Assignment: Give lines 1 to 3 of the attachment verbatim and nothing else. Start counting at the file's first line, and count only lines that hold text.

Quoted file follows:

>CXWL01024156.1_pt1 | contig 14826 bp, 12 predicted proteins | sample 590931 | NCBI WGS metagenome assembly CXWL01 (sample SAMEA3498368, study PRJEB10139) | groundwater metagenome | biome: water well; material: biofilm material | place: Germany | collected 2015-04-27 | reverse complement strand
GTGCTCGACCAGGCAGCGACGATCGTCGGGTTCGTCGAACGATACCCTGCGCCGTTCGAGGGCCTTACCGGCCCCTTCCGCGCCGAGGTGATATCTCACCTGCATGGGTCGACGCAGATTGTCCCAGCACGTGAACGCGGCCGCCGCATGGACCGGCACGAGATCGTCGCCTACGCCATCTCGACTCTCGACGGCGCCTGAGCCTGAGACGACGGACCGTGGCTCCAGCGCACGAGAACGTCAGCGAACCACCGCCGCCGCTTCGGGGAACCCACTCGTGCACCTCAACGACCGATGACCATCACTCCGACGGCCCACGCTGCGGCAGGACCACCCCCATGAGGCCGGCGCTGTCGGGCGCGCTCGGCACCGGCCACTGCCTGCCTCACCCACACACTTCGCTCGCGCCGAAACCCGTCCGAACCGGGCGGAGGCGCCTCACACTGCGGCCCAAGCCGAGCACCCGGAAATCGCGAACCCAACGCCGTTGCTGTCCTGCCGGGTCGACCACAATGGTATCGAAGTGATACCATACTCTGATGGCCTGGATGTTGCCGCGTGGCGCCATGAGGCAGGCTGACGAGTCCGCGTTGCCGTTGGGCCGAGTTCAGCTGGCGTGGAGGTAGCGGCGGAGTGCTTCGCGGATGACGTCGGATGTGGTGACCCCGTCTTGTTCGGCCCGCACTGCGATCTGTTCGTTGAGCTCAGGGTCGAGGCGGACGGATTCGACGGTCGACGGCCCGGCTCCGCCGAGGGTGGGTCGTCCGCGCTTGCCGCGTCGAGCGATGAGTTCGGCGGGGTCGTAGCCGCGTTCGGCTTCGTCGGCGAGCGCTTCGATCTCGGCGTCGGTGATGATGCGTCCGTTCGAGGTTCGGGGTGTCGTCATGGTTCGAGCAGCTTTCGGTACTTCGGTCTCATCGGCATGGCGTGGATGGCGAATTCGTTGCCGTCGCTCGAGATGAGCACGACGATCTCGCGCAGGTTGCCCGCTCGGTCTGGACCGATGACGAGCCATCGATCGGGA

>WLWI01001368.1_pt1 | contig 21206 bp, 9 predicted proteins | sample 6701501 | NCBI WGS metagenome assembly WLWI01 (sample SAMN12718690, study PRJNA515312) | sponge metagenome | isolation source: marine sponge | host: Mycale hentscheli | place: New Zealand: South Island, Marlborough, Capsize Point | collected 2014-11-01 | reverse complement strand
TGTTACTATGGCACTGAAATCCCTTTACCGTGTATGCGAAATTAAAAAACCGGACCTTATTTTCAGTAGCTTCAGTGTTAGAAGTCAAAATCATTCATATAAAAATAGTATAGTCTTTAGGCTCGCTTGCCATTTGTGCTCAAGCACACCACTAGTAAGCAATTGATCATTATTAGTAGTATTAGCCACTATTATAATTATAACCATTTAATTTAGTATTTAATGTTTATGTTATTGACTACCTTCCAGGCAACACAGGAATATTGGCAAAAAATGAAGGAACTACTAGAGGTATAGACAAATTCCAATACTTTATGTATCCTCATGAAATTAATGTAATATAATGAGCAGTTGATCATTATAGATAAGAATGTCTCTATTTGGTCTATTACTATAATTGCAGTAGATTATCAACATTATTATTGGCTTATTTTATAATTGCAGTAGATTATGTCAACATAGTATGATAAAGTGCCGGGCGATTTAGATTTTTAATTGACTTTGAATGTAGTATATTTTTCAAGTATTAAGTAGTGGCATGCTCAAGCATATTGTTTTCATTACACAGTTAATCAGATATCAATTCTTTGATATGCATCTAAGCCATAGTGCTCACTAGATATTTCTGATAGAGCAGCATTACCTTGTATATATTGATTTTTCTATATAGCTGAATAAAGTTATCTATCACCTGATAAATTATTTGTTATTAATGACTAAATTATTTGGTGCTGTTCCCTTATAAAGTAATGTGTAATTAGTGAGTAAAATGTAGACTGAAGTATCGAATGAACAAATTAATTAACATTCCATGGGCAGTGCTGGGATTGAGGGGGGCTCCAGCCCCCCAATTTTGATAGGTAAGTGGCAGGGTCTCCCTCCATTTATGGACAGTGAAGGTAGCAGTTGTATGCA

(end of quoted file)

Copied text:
>CXWL01024156.1_pt1 | contig 14826 bp, 12 predicted proteins | sample 590931 | NCBI WGS metagenome assembly CXWL01 (sample SAMEA3498368, study PRJEB10139) | groundwater metagenome | biome: water well; material: biofilm material | place: Germany | collected 2015-04-27 | reverse complement strand
GTGCTCGACCAGGCAGCGACGATCGTCGGGTTCGTCGAACGATACCCTGCGCCGTTCGAGGGCCTTACCGGCCCCTTCCGCGCCGAGGTGATATCTCACCTGCATGGGTCGACGCAGATTGTCCCAGCACGTGAACGCGGCCGCCGCATGGACCGGCACGAGATCGTCGCCTACGCCATCTCGACTCTCGACGGCGCCTGAGCCTGAGACGACGGACCGTGGCTCCAGCGCACGAGAACGTCAGCGAACCACCGCCGCCGCTTCGGGGAACCCACTCGTGCACCTCAACGACCGATGACCATCACTCCGACGGCCCACGCTGCGGCAGGACCACCCCCATGAGGCCGGCGCTGTCGGGCGCGCTCGGCACCGGCCACTGCCTGCCTCACCCACACACTTCGCTCGCGCCGAAACCCGTCCGAACCGGGCGGAGGCGCCTCACACTGCGGCCCAAGCCGAGCACCCGGAAATCGCGAACCCAACGCCGTTGCTGTCCTGCCGGGTCGACCACAATGGTATCGAAGTGATACCATACTCTGATGGCCTGGATGTTGCCGCGTGGCGCCATGAGGCAGGCTGACGAGTCCGCGTTGCCGTTGGGCCGAGTTCAGCTGGCGTGGAGGTAGCGGCGGAGTGCTTCGCGGATGACGTCGGATGTGGTGACCCCGTCTTGTTCGGCCCGCACTGCGATCTGTTCGTTGAGCTCAGGGTCGAGGCGGACGGATTCGACGGTCGACGGCCCGGCTCCGCCGAGGGTGGGTCGTCCGCGCTTGCCGCGTCGAGCGATGAGTTCGGCGGGGTCGTAGCCGCGTTCGGCTTCGTCGGCGAGCGCTTCGATCTCGGCGTCGGTGATGATGCGTCCGTTCGAGGTTCGGGGTGTCGTCATGGTTCGAGCAGCTTTCGGTACTTCGGTCTCATCGGCATGGCGTGGATGGCGAATTCGTTGCCGTCGCTCGAGATGAGCACGACGATCTCGCGCAGGTTGCCCGCTCGGTCTGGACCGATGACGAGCCATCGATCGGGA

>WLWI01001368.1_pt1 | contig 21206 bp, 9 predicted proteins | sample 6701501 | NCBI WGS metagenome assembly WLWI01 (sample SAMN12718690, study PRJNA515312) | sponge metagenome | isolation source: marine sponge | host: Mycale hentscheli | place: New Zealand: South Island, Marlborough, Capsize Point | collected 2014-11-01 | reverse complement strand